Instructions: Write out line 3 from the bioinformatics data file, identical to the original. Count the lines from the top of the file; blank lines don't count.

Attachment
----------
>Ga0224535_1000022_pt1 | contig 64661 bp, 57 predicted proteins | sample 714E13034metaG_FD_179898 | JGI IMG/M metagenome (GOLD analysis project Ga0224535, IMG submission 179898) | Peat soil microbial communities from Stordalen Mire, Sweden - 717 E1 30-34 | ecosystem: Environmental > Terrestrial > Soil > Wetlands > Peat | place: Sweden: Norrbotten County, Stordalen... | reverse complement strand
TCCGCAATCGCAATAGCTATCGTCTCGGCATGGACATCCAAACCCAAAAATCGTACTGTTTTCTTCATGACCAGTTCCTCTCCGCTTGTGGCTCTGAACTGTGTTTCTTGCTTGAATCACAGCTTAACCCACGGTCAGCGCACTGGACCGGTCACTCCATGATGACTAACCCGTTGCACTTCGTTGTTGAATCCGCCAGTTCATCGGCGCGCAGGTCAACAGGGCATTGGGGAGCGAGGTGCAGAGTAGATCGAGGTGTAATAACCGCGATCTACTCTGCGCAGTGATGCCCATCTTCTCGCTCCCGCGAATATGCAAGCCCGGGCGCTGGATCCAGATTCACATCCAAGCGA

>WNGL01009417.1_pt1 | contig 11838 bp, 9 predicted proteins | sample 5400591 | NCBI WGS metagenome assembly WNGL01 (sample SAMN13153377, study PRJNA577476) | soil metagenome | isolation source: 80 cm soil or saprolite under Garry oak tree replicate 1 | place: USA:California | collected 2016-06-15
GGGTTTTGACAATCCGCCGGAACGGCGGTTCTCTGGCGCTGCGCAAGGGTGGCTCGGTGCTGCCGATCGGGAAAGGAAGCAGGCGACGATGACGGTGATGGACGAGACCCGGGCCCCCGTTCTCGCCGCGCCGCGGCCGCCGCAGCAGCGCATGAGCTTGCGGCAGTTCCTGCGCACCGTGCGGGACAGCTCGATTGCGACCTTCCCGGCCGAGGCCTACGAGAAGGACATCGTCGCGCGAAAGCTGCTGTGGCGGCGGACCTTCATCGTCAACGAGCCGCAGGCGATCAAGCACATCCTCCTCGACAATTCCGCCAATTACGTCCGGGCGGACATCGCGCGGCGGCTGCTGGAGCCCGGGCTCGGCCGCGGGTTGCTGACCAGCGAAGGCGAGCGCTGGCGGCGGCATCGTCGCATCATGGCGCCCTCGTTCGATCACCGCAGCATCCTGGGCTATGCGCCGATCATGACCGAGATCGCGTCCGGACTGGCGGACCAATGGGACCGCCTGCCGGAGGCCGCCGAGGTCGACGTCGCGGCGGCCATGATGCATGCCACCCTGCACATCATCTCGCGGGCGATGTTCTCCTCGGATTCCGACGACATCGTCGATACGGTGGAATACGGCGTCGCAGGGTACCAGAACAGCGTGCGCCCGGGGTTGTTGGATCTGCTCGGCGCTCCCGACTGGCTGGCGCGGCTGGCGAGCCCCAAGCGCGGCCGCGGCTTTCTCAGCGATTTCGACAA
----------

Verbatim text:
>WNGL01009417.1_pt1 | contig 11838 bp, 9 predicted proteins | sample 5400591 | NCBI WGS metagenome assembly WNGL01 (sample SAMN13153377, study PRJNA577476) | soil metagenome | isolation source: 80 cm soil or saprolite under Garry oak tree replicate 1 | place: USA:California | collected 2016-06-15